My transatlantic tour: Talking blockchain/DLT and innovation
Our CEO, Susan, shares the findings from her recent trip to Ottawa, Canada, and speaking engagements here in Scotland.
What did I learn from my recent trip to Canada and return to Scotland?
Awareness and interest in distributed ledger technology (DLT)/blockchain is strong among policy makers, regulators and businesses on both sides of the Atlantic.
All the press and hype has gotten their attention. Then too there’s lots of work to do - listening to questions, hearing concerns, and then providing some education about the fundamentals:
- What’s the difference between cryptocurrencies and blockchain?
- What are the benefits and shortcomings of public, open source platforms?
- What are private, permissioned shared ledgers and why do some sectors need them?
- What are proof-of-work and proof-of-stake? How do they differ from the consensus mechanisms being developed for enterprise use cases?
- It what sense does DLT/blockchain help with cybersecurity issues? In what ways might it introduce new exposures and vulnerabilities?
- How is DLT/blockchain converging with other emerging technologies like process automation, data analytics, machine learning, artificial intelligence, internet of things, and augmented, mixed, or virtual reality?
While there’s a great deal of interest in what DLT/blockchain has to offer, there’s also a desire to cut through the hype and noise to reach a more measured, realistic view of the opportunities - and challenges - this technology creates.
A focus on innovation in Ottawa
Courtesy of the Scottish and Canadian governments, my two days in Ottawa started at Cours Bayview Yards – a former municipal repair depot transformed into a state-of-the-art innovation centre and startup accelerator.
Invest Ottawa’s CEO Mike Tremblay hosted a lively two-hour fireside chat over morning coffee. I shared the stage with Alison Munro, Scottish Enterprise’s Director of Sector Innovation.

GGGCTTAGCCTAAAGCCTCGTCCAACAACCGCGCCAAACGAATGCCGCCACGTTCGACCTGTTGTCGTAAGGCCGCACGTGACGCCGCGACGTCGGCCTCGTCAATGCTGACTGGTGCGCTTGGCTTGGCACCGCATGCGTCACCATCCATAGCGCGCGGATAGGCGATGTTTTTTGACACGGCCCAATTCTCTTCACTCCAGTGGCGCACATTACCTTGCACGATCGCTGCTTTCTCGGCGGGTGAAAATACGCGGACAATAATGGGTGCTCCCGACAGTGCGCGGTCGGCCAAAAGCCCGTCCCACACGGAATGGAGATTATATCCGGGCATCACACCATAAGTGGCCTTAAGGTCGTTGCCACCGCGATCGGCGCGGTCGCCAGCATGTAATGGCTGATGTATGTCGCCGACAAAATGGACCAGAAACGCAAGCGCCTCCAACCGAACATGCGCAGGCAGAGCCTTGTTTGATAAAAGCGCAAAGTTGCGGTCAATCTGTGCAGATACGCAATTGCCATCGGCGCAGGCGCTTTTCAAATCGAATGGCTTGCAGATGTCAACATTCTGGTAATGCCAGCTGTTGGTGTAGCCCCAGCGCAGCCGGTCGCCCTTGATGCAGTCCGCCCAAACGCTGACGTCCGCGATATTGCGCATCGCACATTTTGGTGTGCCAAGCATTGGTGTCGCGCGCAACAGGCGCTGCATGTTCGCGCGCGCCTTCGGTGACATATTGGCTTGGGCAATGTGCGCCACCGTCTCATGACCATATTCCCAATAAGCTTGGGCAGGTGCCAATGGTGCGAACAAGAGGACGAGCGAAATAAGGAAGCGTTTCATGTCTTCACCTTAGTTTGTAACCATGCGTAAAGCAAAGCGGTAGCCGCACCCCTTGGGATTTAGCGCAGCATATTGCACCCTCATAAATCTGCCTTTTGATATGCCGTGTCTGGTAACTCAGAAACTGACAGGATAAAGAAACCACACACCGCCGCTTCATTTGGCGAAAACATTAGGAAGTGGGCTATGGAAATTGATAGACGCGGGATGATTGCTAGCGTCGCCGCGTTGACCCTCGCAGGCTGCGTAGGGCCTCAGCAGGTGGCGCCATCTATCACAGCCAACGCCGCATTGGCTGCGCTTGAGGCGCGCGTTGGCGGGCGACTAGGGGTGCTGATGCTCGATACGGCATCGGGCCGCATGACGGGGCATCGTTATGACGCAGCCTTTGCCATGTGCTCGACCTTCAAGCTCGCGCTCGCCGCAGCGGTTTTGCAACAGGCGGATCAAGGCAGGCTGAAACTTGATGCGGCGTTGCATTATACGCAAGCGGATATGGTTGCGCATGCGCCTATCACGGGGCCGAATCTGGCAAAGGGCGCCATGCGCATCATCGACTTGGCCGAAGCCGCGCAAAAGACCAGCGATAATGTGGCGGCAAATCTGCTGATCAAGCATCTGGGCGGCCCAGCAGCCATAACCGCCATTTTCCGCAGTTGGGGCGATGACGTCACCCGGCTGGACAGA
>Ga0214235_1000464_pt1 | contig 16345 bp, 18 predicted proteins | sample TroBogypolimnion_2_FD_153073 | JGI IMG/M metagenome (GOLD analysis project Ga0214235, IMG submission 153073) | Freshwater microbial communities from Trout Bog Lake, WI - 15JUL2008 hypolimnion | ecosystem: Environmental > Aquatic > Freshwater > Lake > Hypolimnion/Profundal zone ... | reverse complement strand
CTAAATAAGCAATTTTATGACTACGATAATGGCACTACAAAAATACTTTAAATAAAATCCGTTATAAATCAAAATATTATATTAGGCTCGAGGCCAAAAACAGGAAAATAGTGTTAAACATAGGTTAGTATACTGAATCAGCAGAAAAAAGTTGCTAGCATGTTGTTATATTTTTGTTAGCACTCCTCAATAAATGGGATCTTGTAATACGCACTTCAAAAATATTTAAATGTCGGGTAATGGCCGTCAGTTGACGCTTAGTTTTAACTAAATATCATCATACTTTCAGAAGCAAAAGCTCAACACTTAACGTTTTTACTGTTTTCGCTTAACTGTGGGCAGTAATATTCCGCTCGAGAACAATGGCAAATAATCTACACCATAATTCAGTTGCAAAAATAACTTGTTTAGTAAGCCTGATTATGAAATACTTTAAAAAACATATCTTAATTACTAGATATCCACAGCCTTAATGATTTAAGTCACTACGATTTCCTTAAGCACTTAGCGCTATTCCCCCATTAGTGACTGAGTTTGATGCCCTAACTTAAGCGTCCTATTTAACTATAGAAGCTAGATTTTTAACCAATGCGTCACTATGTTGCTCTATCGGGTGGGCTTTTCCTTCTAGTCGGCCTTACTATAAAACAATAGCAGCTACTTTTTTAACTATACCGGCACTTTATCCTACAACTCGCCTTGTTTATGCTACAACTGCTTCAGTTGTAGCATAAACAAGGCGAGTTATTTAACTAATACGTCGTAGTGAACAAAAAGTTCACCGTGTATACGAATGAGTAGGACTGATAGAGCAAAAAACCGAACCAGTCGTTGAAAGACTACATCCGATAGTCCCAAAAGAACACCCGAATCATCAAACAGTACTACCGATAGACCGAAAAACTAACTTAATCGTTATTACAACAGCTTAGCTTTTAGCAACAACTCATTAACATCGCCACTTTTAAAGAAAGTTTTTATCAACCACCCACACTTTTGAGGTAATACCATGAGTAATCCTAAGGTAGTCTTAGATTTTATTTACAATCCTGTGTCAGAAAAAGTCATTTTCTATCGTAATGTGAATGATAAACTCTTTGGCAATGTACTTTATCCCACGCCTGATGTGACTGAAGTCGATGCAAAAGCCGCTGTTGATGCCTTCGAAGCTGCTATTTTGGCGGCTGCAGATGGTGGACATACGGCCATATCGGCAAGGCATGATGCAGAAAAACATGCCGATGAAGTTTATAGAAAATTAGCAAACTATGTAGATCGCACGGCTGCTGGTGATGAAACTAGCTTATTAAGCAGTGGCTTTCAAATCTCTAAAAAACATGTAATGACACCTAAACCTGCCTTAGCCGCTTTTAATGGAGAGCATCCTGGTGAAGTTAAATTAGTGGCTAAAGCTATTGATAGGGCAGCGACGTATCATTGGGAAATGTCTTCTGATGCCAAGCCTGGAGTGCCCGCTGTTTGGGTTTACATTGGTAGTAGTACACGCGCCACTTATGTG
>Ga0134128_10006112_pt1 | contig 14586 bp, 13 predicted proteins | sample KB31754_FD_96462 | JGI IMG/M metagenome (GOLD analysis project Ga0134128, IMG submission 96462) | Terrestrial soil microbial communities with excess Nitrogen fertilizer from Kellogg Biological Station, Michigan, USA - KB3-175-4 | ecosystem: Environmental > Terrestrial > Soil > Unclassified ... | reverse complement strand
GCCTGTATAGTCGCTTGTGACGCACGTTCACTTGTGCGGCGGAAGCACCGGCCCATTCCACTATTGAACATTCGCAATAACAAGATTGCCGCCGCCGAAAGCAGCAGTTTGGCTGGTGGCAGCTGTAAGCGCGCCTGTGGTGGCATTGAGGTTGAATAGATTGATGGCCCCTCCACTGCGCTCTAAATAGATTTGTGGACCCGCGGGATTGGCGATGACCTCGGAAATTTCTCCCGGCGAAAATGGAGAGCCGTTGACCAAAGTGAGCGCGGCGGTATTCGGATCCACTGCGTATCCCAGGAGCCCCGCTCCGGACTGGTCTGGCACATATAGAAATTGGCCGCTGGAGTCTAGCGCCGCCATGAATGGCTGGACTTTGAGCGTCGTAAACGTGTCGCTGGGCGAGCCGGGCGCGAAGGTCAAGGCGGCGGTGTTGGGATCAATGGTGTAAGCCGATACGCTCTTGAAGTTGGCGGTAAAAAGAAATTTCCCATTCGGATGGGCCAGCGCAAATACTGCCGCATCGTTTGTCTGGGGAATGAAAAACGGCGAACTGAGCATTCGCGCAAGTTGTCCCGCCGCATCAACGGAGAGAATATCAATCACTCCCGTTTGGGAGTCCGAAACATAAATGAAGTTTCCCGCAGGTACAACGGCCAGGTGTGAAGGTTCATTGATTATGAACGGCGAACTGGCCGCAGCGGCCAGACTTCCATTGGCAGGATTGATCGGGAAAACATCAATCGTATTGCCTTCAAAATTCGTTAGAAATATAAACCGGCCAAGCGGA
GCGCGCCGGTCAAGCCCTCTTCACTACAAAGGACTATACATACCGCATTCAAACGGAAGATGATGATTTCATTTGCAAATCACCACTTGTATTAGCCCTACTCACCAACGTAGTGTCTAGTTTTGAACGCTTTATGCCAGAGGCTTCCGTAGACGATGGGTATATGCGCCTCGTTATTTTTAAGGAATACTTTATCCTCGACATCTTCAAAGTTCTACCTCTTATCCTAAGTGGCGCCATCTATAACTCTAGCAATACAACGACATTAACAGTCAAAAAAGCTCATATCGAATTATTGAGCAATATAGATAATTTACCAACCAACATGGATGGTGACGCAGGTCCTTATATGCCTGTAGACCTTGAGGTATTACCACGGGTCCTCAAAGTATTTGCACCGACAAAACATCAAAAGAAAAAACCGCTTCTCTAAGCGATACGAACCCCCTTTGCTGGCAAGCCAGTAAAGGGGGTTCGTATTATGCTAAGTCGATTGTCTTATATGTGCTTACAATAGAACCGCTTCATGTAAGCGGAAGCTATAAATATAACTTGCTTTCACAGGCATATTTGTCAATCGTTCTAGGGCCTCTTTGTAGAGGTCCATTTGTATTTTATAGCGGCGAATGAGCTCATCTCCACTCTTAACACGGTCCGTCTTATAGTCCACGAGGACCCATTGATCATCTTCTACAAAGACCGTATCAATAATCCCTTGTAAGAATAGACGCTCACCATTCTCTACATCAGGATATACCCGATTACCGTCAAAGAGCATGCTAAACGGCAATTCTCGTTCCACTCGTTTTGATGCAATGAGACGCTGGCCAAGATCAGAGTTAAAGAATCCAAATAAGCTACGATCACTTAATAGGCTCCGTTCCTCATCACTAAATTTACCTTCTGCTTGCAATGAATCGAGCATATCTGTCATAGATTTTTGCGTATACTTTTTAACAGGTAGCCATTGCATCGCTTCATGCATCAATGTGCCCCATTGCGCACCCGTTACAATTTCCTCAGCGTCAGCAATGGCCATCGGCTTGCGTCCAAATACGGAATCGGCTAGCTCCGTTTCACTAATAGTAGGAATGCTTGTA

We talked about Scotland’s vibrant technology ecosystem and innovation programmes.
I shared the Spiritus in Scotland story and how we’ve benefited from its triple-helix model, which brings together industry, universities and the public sector.
I also fielded questions about DLT/blockchain – topics I addressed again over two days of meetings with policy makers, advisors and staff from the health, food safety, transport, financial services, energy, utilities, mining and space sectors.
Addressing Medical Devices Safety conference back in Scotland
On returning from Canada, I headed straight to Glasgow for an event hosted by Health Facilities Scotland – Incident Reporting and Investigation Centre (IRIC).
I spoke about the future of safety, security and compliance for medical devices to an audience comprised of Scottish and UK policy makers, regulators and NHS board equipment coordinators.
While many challenges they face are peculiar to healthcare, many of topics and questions were those I had addressed in Canada.
The road ahead: getting the fundamentals right
Awareness and interest is high. Now comes the rewarding work of clarifying what DLT/blockchain is and is not.
To help answer some of these fundamental questions, we’ve set up a Spiritus YouTube channel. This includes my previous talks on the subject, and we hope to continue adding to it where events are filmed.
As understanding grows, we can explore blockchain/DLT’s potential to transform how society manages the health, safety and environmental risks of assets upon which we depend in our day-to-day lives and for generations to come.
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